It is frankly difficult to progress at the pace set by technological developments in a society whose general atmosphere is not favourable to the introduction of ICTs. Corporations, public administrations, the institutional world, the education system and some sectors in society are very reluctant to adapt to the new reality, although it is also true that they lack some of the necessary resources and training. But others, such as the emperor himself, are stubborn, and attempt to set impossible boundaries, by means of clumsy regulations defending established and lucrative industrial processes which operate against the general interests and the most basic principles of cultural processes and creativity. Those of us who work in the art world are equally unable to escape this recontextualisation process. The opposition of some artists to the hegemonic institutional system of the 1960s and 70s was barely able to resolve some isolated issues which now seem to be getting worse, as the rug is again pulled out from under us. The Museum, that mausoleum of artistic relics, and, now, the Art Centre, are facing serious difficulties in adapting to this new situation. Many cultural institutions continue to ignore the change, holding on to old models based on the hierarchical control of information and to the tutelage of citizens. They fail to realise that they are immersed in a process of deep transformation of the relationship between cultural entities and their target audiences. They do not seem to understand that one of the main transformations in the era of the information society is the change in audience habits, to the extent that it is possible to speak of a new era of participation and interpretation. Art world audiences, museum and art centre visitors, and those taking part in various cultural events no longer wish to be restricted to only receiving information on these events, and they now demand to have the chance to interact with them, to be active participants in the actual mechanism for the transmission of information and in the process whereby this information is converted into knowledge. There are very few cultural institutions that are responding to this increasingly obvious situation. Those in charge of the communication departments in these museums and cultural centres feel very comfortable in their roles within the model of linear and unidirectional communication, where there is no space for collaborative channels for communication and participation, which would allow access to the systems for the selection and social assessment of information. Cultural institutions put a great deal of effort into the organisation of traditional press conferences where the main aim is to secure media coverage and reviews in the culture and society sections of the most important forms of traditional media (press, radio and TV) and their cultural supplements. These reviews are presented unilaterally, with no fact-checking or input from the institution in question, thus failing to offer more information and expert opinions on the exhibition to its potential visitors and users. We can look at the relationship with the public in the same way: the disproportionate level of advertising of the information source in comparison with its inability to appreciate the reactions of its audience. These unilateral discourses are pre-set and closed to discussion and collective participation and management.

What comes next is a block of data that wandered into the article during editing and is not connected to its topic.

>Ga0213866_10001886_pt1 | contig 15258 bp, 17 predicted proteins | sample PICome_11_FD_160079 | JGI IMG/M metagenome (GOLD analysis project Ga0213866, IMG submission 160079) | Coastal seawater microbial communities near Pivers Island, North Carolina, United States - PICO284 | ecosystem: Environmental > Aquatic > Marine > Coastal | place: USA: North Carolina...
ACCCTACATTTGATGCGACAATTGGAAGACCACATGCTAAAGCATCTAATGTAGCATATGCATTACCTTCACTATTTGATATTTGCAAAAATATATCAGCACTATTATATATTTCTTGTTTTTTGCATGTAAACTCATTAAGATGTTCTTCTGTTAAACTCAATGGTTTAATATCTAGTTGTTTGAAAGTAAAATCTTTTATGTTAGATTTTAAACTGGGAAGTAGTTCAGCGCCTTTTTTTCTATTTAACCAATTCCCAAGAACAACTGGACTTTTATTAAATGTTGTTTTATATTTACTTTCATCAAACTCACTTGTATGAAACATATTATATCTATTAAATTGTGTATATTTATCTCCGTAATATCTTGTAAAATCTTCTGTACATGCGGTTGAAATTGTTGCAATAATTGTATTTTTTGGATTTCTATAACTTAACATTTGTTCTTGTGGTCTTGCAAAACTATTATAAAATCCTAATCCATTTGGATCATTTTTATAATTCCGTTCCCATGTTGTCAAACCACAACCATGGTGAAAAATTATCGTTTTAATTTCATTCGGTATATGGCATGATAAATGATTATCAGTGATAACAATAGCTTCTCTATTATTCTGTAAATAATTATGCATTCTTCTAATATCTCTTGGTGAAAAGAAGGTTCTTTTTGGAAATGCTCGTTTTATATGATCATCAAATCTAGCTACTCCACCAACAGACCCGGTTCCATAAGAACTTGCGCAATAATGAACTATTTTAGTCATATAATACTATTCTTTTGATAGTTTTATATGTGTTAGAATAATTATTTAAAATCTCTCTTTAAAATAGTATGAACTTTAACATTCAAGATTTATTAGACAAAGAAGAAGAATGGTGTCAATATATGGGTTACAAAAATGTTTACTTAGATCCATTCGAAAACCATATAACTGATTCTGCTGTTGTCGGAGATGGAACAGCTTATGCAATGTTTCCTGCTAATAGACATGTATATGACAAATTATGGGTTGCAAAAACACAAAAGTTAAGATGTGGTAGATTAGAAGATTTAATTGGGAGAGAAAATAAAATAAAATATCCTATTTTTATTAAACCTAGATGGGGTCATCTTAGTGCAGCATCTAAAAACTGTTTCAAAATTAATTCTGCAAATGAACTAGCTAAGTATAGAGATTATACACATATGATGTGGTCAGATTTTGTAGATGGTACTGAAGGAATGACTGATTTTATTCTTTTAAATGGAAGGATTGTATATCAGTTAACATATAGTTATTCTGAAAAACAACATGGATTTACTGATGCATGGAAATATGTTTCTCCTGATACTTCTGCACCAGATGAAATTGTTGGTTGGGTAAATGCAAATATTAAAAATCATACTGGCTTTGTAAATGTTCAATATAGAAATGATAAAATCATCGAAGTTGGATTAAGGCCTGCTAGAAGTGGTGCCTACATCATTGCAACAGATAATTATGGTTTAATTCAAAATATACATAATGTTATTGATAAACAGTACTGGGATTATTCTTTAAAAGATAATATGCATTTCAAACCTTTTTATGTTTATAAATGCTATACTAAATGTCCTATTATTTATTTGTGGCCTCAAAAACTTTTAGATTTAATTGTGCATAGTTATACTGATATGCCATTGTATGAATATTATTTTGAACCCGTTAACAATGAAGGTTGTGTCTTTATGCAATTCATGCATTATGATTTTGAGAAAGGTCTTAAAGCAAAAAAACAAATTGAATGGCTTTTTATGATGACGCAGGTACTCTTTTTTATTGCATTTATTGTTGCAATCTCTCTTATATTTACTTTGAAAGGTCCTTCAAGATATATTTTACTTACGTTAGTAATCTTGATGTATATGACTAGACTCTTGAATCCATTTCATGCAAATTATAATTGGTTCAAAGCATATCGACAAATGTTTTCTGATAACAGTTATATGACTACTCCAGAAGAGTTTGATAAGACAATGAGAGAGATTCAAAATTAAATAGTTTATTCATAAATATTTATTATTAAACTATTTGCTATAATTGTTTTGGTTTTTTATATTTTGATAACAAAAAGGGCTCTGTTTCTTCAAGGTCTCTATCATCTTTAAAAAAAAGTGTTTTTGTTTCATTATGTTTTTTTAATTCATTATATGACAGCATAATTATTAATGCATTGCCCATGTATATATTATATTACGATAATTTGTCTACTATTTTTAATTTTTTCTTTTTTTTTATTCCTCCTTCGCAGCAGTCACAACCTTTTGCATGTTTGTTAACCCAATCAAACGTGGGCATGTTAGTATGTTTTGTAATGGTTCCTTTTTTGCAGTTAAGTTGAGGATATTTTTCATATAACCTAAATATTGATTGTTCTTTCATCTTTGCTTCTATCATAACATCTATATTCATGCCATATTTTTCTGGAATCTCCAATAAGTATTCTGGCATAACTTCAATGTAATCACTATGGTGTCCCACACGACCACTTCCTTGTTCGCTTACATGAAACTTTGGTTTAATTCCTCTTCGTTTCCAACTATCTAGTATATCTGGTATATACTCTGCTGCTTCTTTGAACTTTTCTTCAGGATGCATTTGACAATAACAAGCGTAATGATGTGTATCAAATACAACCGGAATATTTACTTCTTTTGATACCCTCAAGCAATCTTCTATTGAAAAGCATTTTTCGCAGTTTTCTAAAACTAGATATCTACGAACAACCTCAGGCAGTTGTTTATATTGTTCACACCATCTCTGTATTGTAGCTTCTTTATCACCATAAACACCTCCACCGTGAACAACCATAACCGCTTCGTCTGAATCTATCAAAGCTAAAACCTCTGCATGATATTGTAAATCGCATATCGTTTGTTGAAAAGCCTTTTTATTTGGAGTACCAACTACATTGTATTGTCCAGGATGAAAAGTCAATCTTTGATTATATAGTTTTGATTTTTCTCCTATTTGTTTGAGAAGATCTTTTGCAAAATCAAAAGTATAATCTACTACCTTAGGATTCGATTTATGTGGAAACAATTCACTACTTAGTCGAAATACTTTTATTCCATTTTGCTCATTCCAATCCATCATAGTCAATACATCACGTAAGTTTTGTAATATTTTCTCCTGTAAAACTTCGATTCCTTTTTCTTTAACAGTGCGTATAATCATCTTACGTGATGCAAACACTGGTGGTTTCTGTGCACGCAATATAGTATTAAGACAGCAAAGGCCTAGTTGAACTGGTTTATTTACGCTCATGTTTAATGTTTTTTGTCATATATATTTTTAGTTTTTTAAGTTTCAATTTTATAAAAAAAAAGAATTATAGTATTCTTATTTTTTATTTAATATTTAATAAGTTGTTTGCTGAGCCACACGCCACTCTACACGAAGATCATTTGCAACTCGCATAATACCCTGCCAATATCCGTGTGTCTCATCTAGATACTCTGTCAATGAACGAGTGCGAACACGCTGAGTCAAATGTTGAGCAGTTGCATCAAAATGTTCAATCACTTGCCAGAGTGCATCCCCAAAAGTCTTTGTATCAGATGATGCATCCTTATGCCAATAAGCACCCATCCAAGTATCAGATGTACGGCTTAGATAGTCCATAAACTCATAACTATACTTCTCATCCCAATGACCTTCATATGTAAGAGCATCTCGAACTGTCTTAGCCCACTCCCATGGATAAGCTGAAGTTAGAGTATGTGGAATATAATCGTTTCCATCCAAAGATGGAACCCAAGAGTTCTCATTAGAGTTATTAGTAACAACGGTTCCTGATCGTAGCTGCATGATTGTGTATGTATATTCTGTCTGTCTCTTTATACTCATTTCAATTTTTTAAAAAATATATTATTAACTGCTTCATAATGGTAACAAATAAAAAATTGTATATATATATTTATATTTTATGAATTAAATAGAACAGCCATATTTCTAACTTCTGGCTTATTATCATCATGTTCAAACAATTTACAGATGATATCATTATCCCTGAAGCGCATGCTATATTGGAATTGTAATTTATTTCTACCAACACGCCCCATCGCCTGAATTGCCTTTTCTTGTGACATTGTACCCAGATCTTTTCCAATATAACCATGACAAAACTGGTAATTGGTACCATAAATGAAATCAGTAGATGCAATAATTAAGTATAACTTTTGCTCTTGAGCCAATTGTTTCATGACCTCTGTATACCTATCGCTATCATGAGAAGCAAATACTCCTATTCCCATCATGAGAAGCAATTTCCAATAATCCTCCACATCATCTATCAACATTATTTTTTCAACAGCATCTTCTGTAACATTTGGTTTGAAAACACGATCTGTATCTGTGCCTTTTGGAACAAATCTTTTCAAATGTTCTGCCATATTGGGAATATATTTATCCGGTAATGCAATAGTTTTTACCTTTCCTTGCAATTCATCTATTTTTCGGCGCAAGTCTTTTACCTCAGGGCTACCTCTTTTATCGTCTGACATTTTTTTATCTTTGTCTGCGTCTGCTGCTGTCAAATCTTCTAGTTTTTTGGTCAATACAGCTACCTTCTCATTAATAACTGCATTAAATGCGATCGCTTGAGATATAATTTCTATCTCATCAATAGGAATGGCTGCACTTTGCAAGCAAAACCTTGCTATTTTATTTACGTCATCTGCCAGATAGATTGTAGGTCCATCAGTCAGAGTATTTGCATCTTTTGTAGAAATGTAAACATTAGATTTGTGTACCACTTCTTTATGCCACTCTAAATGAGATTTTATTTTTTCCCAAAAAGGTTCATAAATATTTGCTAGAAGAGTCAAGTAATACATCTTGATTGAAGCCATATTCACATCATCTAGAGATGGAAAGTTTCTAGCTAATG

If we observe the ritual carefully, examining the ceremonial aspects of culture, we will ultimately question what all those people in sandals and socks are doing queuing up outside our museums. They do not seem to be marking the culmination of a process whereby the cultural production offered by artists becomes socially representative, full of meaning and symbolic power. Watching the buses full of students and tourists coming and going from the museums, I deduce that these visitors cannot be taking part in any sort of collective participation process beyond the mere fact of going somewhere together. It would seem, rather, that they are visiting a sort of “curio cabinet”, or a strange ritual with little ability to entertain. This was already made clear in a letter by the International Council of Monuments and Sites (ICOMOS): “Cultural tourism is that form of tourism whose object is, among other aims, the discovery of monuments and sites.” Therefore, they are not obliged, according to the museums’ document, to fraternise with artists, other cultural agents or any member of the social-cultural world, although they do have to acquire a certain level of knowledge about the “place”. The problem is that the “place” is disappearing on a physical level, or at the very least, becoming “something else”.
It is undeniable that museistic institutions are facing a challenge not without paradoxes and even contradictions, such as the fact that they must physically exist as a place, and promote cultural initiatives set in a representational form that is becoming increasingly vague. Representation and diffusion systems use immaterial networks, which, however, inevitably require a physical vessel, a real space in which to produce and convey information. The concept of permanence is becoming harder to maintain, whilst that of hybrid and temporary zones in which people can get together to speak, work and even celebrate things, and can in turn dissolve into a social group, moving from one group to the other and forming new groups. We must accept these contradictions. The contradiction of a cultural process which requires time in the face of frantic social and technological developments. As with libraries, the spaces devoted to the visual arts must become places in which to generate knowledge, and manage, produce, display and share information, rather than merely storing or arranging objects in cabinets. They must become a media centre-laboratory, a resource centre familiar with contemporary uses of ICTs. An open space, a channel of communication between tactical and independent social structures, the world of academia and theoretical studies, contemporary art practices and experimentation, that which belongs “here” and “there”. In this sense, it must be a means rather than an end.